Last week on the way downstairs to give E her morning meds, I spied Mother Mallard standing on the wooden walkway near the front door. The sighting delighted me. It meant there's a good chance the eggs she laid earlier this month must be more than testers. Why else would she risk being chased by our two retrievers and tom cat?

Seeing her I felt a pang of envy, probably because I wish I had half her fortitude when it comes to my own work. How does she come by her faith? How does she know her little ones need her on the coldest nights? How can I have that same knowing that the ideas I place down on paper will someday give birth? Brings to mind a story from the Bible. The one about faith the size of a mustard seed. Talk about patience and perseverance.

Wednesday, May 14, 2008

Critique Groups, Angiograms, Choir concerts (and a Duck Sighting)

What do critique groups, choir concerts and angiograms have in common? They're but a small sampling of the events/activities competing with butt-in-chair time this month.

1. Critique group--Technically this activity doesn't compete with butt-in-chair time so much as inform it; but it bears mentioning because the three-plus hours we spend together twice monthly represents a considerable amount of time away from my work-in-progress. Re crit group, J, A and I met today, and I'm thrilled to report that after months of writing my characters into one corner after another as I experimented with various entries into KM, I finally won an enthusiastic thumbs up re my current approach! Next meeting, scheduled for two weeks from today, has been postponed for a week because of a heavy-duty medical test for my middle daughter E. (Hence #2.)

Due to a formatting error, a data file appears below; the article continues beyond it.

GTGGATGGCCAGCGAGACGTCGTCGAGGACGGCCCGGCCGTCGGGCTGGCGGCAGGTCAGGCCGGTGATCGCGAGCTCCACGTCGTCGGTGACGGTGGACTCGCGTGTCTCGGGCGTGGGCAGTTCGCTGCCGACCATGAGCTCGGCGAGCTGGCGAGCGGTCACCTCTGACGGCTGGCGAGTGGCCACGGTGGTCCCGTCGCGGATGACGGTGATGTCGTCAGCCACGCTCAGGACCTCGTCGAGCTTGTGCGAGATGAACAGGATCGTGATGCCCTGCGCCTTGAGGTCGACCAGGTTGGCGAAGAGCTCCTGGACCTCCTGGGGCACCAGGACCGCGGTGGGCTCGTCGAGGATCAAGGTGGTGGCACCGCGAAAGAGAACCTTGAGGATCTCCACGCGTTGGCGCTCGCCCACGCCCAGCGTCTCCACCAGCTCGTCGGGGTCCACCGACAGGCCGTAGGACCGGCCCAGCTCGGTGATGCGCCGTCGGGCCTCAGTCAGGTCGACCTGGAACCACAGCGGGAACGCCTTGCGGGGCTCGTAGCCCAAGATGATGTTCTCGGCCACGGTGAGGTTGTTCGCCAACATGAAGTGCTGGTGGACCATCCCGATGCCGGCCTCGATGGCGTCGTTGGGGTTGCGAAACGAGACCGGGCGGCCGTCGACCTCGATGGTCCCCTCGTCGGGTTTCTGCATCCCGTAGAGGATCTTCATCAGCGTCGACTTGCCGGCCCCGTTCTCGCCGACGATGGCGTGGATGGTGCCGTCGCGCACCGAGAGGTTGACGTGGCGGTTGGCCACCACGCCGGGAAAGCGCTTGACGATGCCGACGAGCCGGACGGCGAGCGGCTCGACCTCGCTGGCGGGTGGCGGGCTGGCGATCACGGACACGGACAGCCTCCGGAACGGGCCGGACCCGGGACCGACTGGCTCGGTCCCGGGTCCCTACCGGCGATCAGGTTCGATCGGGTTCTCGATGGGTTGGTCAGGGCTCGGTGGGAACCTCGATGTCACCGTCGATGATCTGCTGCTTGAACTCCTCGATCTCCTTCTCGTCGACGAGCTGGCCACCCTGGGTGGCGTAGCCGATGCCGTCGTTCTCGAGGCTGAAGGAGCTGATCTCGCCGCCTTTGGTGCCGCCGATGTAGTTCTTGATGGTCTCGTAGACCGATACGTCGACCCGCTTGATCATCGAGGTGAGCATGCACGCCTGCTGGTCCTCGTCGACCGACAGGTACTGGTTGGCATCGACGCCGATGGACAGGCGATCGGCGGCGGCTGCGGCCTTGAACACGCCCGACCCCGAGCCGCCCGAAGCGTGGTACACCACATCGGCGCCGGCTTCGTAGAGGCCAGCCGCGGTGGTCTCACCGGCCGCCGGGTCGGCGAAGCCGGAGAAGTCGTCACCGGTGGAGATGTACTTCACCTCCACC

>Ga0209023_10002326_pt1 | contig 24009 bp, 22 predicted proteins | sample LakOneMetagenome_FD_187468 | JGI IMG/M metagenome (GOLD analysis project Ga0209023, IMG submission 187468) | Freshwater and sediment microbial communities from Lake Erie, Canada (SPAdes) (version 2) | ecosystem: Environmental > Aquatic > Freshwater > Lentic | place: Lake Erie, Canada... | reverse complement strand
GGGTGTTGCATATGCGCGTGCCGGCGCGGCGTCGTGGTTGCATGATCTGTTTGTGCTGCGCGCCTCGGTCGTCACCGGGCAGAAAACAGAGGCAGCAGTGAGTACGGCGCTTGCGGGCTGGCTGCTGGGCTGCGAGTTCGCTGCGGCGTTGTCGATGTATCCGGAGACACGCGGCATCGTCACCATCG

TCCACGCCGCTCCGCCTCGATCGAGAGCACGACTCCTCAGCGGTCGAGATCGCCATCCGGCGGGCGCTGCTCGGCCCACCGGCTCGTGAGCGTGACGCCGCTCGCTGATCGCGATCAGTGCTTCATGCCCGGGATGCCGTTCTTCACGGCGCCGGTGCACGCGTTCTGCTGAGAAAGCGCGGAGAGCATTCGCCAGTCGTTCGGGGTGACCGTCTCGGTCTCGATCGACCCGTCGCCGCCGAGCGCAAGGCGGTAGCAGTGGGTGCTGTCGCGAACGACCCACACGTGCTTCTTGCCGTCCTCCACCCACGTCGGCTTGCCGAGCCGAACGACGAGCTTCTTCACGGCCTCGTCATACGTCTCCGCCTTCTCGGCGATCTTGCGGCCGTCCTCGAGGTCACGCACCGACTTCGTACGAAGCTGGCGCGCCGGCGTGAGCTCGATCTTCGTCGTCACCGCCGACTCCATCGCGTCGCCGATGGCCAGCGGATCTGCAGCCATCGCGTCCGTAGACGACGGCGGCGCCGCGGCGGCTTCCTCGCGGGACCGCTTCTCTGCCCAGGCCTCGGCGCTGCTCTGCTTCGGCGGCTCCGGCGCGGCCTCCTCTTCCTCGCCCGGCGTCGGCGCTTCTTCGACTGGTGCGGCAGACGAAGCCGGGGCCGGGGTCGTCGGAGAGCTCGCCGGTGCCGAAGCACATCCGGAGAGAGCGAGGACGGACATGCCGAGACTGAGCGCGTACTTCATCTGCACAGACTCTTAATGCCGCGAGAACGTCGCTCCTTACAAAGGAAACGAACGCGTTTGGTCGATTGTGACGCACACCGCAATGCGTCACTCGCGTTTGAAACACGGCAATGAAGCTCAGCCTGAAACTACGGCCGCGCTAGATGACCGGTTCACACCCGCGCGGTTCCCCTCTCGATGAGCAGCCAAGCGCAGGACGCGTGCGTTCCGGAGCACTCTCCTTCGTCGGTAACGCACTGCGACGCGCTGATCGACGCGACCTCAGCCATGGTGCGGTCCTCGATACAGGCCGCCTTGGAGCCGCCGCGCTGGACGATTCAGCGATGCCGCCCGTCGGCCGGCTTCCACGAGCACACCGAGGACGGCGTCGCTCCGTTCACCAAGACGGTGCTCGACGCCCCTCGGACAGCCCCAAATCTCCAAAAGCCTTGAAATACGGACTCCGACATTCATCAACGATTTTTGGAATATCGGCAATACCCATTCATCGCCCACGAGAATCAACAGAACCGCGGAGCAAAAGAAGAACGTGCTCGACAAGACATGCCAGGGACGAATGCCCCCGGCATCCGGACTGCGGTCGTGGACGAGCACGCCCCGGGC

2. Angiogram for E--This upcoming test is a necessary evil in our quest to keep E on the road to recovery. Here's the backstory: In 2001, our middle daughter E suffered from ruptured brain anerysm. She was nine at the time. The event left her in a coma and unable to walk and talk. She defied all odds by learning to walk and talk again, but remains prone to aneurysms. We need regular pictures of her brain in order to check that no new problems areas have developed. The look-see is called a brain angiogram. The last time we did a test like this, we learned E needed surgery to prevent a rupture. My muse is less than thrilled with this upcoming test. Sitting butt in chair long enough to put in my two pages for the day has been a challenge. I didn't connect until today that maybe the upcoming test was to blame. Probably also explains why even with Jazzercise 4 times weekly to combat stress, I've been grinding my teeth at night.